Category Archives: Podcast

Sociology and Social Science with Fabio Rojas

My guest today is Fabio Rojas. He is professor of sociology at Indiana University Bloomington.

Fabio is the author of three books, the first is From Black Power to Black Studies: How a Radical Social Movement Became an Academic Discipline, published in 2007. The second book, coauthored with Michael Heaney, is Party in the Street: The Antiwar Movement and the Democratic Party after 9/11, published in 2015. The third book, Theory for the Working Sociologist, was published just recently in 2017. Continue reading Sociology and Social Science with Fabio Rojas

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Compensating Blood, Fluid, and Organ Donors with Peter Jaworski

My guest is Peter Jaworski of Georgetown University’s McDonough School of Business. He is the author, along with Jason Brennan, of Markets Without Limits.

We recorded this on August 24th, 2017, the same day Peter published an op-ed in the National Post titled “Canada needs blood plasma. We should pay donors to get it.” The op-ed argues in favour of allowing people who donate blood plasma in Canada to be compensated in return: Continue reading Compensating Blood, Fluid, and Organ Donors with Peter Jaworski

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Pepsi, Niche Marketing, and Neoliberal Social Justice with Samuel Hammond

Samuel Hammond is returning to the podcast today to discuss the relationship between capitalism and social justice.

Sam was prompted to write about this by an insensitive Pepsi commercial that caused some controversy in April 2017.

The controversial ad featured generic protesters and Kendall Jenner sharing a Pepsi with police. While the ad was insensitive and more than a little absurd, Sam pointed out that Pepsi has a history of promoting social justice and racial harmony through its marketing. Continue reading Pepsi, Niche Marketing, and Neoliberal Social Justice with Samuel Hammond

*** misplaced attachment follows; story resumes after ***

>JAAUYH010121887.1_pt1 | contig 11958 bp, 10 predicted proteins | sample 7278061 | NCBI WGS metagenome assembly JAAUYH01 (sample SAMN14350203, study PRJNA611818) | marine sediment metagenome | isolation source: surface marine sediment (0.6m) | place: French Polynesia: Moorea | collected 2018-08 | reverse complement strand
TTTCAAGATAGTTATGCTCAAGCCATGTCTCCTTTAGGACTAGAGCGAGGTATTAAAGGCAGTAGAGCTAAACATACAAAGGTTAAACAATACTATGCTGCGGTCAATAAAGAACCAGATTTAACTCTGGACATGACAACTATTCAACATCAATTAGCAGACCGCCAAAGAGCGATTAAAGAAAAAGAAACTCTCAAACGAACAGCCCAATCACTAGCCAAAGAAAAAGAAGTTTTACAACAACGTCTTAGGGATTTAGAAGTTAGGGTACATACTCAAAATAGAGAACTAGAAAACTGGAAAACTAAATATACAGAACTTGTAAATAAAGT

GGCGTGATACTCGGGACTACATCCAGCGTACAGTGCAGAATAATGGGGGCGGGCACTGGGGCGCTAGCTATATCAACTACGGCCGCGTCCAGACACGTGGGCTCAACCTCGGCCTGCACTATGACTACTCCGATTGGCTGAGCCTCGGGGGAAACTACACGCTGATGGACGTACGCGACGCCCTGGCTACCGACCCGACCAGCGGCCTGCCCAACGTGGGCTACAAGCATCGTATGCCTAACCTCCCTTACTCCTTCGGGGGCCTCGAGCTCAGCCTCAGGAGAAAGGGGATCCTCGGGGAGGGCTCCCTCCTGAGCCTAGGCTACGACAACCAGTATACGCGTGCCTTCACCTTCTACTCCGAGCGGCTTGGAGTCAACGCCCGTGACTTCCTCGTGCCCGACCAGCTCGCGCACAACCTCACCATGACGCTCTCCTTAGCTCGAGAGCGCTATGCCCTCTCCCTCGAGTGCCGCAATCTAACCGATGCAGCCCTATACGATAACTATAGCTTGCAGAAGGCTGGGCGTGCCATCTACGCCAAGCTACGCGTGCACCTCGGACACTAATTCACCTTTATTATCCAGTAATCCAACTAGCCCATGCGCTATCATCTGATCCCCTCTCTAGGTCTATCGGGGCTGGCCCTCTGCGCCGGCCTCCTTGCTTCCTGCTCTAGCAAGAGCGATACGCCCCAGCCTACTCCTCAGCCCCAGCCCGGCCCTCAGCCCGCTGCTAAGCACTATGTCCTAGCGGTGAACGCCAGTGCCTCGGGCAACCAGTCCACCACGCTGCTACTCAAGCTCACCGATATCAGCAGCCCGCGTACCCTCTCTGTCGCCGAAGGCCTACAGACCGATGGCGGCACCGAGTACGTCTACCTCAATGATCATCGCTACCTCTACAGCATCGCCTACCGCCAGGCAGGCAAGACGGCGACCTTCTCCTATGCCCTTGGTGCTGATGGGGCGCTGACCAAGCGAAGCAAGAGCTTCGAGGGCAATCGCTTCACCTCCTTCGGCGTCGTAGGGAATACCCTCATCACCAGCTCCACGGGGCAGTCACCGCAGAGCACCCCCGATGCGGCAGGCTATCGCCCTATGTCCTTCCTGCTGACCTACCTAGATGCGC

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The French Revolution, Property Rights, and the Coase Theorem with Noel Johnson

My guest for this episode is Noel Johnson of George Mason University, and if that name sounds familiar, it’s because he was the coauthor on the paper I discussed with Mark Koyama last month.

Noel recently released a working paper titled “The Effects of Land Redistribution: Evidence from the French Revolution.” It is co-authored with Theresa Finley and Raphael Franck. The paper examines the consequences of the land auctions held by the Revolutionary government in France. The abstract reads as follows:

This study exploits the confiscation and auctioning off of Church property that occurred during the French Revolution to assess the role played by transaction costs in delaying the reallocation of property rights in the aftermath of fundamental institutional reform. French districts with a greater proportion of land redistributed during the Revolution experienced higher levels of agricultural productivity in 1841 and 1852 as well as more investment in irrigation and more efficient land use. We trace these increases in productivity to an increase in land inequality associated with the Revolutionary auction process. We also show how the benefits associated with the head-start given to districts with more Church land initially, and thus greater land redistribution by auction during the Revolution, dissipated over the course of the nineteenth century as other districts gradually overcame the transaction costs associated with reallocating the property rights associated with the feudal system.

Continue reading The French Revolution, Property Rights, and the Coase Theorem with Noel Johnson

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The Seattle Minimum Wage Study with Ekaterina Jardim

My guest for this episode is Ekaterina Jardim of the University of Washington. Ekaterina is one of the authors of the new minimum wage study that has been making headlines recently, “Minimum Wage Increases, Wages, and Low-Wage Employment: Evidence from Seattle.” One reason this study is so interesting is that it was funded by the City of Seattle, which is something that governments aren’t obligated or expected to do when they enact major policy changes like these minimum wage hikes.